I have been at work the last couple of weeks drafting a chapter on 1877.  Yes, I just picked a year that might show changes afoot that advance the story I’m telling about the transformation of a landscape–to be precise, the drainage of a large wetland. I chose 1877 because I happened to learn that my great-great grandfather closed his blacksmith shop that year, at age 50. I figured there would be other reasons for doing so besides the toll on his body. 1877 turned out to be a good choice, but I won’t tell why here. That’s the story I’ve been drafting. You’ll have to wait for the book, which no one will be happier to see completed than its author.

One of the notable events of 1877 was the locust plague—an invasion of grasshoppers that crawled, flew, and wafted in on the wind as a drought spread from the west into my home territory in Southern Minnesota.  Anxiety about the crop-eating insects turned out to be worse than the damage they actually did in Freeborn County. Its many lakes and wetlands did not make a hospitable environment for grasshoppers.

Just a few minutes ago, I stepped out my front door to water the young oak tree in my boulevard, because a heat wave in August and September has brought drought conditions in 2013, too.  Clinging to the screen on my door was a creature like this one.

This photo, cropped and enlarged and framed, spent the summer hanging in the Westminster Gallery in downtown Minneapolis. It was taken by Maria Register, who snapped it because it was such a rare sighting, and because she thought the bug looked out of place. She called it a grasshopper and surmised it would be more at home in the grass, where its color would work as camouflage. She titled the photo “An Unlikely Beauty.” (The image here is a smudge compared to the framed photo.) A visitor to the photo exhibit said, however, that it was not a grasshopper but a locust, and that it was the same species of locust that wrought havoc on the plains and prairies in the 1870s. It likes the dirt.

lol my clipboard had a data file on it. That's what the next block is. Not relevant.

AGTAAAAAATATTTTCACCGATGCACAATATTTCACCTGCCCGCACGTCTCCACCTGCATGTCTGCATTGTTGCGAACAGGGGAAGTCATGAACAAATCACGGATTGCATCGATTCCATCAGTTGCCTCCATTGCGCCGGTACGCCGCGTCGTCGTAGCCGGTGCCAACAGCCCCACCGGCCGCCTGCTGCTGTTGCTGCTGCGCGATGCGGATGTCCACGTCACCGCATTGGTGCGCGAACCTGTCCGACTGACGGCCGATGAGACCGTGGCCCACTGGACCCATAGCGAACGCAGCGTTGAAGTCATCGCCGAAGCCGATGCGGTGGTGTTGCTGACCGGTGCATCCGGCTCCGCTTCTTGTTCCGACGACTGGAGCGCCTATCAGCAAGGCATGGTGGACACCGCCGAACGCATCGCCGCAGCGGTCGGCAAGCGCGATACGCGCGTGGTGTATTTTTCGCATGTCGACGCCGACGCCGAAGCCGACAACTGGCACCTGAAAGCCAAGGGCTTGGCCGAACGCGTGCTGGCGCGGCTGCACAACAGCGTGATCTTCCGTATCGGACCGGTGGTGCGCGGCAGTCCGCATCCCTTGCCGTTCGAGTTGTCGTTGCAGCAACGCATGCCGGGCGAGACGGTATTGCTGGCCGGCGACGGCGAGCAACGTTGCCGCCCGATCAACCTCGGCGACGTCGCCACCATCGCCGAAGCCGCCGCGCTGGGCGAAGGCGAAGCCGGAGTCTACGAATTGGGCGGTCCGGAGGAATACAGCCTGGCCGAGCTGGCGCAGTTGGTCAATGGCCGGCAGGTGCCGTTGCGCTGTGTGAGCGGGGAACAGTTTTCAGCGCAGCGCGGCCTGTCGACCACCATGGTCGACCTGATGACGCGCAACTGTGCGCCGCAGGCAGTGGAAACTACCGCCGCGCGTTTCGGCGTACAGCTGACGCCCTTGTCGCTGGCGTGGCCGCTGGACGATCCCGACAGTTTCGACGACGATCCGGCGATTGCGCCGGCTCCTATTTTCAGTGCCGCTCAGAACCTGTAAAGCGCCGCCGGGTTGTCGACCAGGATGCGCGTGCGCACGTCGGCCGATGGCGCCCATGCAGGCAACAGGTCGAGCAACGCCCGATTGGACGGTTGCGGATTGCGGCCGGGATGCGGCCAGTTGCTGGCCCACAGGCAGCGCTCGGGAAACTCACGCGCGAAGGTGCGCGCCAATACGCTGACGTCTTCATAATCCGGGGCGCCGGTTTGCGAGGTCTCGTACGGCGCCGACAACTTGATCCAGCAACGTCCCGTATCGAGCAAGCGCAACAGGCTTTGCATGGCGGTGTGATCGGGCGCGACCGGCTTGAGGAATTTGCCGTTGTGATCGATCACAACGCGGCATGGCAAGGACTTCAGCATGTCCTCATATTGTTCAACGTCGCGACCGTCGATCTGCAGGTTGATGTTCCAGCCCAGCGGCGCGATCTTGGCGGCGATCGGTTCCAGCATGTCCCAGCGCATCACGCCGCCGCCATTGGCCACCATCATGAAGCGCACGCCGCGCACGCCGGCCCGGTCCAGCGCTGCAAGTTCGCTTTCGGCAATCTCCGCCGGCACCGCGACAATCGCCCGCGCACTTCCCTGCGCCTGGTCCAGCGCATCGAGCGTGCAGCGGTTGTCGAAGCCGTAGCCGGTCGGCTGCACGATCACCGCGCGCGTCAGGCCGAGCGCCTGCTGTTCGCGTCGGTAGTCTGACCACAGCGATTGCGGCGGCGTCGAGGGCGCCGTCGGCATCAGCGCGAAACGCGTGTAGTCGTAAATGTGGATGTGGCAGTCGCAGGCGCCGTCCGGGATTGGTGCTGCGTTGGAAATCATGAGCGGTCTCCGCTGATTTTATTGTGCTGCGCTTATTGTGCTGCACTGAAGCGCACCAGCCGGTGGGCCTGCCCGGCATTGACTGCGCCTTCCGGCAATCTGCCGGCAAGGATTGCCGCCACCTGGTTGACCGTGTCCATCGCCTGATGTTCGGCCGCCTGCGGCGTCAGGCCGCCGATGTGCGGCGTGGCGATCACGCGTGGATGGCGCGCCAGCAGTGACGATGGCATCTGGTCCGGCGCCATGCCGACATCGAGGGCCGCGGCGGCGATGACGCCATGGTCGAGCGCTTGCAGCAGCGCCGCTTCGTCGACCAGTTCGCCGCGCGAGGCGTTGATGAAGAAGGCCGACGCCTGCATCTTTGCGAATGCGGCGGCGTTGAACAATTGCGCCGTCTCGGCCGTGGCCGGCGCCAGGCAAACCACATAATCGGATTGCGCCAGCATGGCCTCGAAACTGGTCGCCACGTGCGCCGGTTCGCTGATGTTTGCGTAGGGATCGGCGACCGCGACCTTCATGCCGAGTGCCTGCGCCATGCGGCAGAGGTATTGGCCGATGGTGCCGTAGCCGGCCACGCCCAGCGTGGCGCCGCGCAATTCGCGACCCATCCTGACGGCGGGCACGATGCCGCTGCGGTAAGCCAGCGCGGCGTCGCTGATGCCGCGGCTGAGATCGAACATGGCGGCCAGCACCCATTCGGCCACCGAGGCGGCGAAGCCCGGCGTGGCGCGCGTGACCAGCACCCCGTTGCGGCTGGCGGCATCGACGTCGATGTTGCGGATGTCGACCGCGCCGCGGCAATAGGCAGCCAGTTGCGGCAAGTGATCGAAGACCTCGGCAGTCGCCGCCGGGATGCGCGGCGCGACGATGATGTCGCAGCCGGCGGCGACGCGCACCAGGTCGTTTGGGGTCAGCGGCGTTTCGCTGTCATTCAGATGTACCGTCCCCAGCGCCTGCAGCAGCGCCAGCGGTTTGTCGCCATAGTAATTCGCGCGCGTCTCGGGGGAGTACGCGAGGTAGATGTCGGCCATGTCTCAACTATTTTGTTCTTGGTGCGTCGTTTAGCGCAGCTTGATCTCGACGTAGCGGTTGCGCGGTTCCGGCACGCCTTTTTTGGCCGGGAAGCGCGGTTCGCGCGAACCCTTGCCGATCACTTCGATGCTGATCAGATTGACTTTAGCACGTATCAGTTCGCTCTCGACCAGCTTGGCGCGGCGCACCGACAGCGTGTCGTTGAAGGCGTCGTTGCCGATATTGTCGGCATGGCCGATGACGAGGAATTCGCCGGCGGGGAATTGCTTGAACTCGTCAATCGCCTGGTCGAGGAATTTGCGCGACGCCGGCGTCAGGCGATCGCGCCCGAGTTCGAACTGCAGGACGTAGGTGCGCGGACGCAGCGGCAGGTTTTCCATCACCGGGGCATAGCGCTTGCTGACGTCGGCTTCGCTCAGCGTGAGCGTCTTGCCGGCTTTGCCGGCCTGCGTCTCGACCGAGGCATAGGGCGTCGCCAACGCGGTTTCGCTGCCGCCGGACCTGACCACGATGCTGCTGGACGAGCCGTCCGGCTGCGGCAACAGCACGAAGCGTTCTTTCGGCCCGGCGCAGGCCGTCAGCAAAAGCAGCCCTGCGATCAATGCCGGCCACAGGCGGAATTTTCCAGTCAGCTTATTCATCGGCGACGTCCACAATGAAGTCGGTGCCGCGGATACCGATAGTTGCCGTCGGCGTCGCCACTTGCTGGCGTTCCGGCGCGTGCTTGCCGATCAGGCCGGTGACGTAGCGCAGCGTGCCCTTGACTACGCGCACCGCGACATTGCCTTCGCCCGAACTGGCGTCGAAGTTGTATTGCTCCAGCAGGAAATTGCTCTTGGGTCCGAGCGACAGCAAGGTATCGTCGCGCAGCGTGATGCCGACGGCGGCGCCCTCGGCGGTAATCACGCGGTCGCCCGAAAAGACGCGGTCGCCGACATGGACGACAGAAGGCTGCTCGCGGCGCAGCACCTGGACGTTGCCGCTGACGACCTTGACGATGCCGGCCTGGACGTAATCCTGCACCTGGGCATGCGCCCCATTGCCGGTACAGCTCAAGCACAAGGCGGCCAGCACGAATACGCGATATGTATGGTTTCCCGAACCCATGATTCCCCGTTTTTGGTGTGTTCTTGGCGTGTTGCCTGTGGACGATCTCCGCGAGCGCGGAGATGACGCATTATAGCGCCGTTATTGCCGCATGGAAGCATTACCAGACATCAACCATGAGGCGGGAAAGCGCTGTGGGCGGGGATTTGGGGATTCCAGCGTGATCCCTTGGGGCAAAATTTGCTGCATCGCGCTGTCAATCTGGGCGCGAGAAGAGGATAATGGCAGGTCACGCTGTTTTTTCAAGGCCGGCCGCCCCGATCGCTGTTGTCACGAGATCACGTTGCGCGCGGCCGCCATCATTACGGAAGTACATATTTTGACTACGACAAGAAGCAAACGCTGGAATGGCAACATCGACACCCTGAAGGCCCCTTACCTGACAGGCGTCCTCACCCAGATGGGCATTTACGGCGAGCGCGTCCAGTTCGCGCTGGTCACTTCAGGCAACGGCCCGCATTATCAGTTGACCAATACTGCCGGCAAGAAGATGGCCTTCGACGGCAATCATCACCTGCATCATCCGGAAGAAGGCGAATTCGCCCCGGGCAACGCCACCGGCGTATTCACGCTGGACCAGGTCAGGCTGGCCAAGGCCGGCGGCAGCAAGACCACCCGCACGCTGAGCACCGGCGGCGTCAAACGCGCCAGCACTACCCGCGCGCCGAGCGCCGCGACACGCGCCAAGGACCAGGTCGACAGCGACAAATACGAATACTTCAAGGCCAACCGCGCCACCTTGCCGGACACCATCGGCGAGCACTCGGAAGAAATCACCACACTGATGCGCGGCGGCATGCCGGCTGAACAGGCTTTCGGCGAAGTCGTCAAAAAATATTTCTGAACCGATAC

So why did another of these rarities–or maybe the same one–turn up today, just as I completed my first full draft? Shall I take it as a talisman? Is it a warning or a sign of approval? Or shall I just blame its appearance on the drought that is compelling me to water my young tree?  I just went out to move the hose, and the insect was still there.


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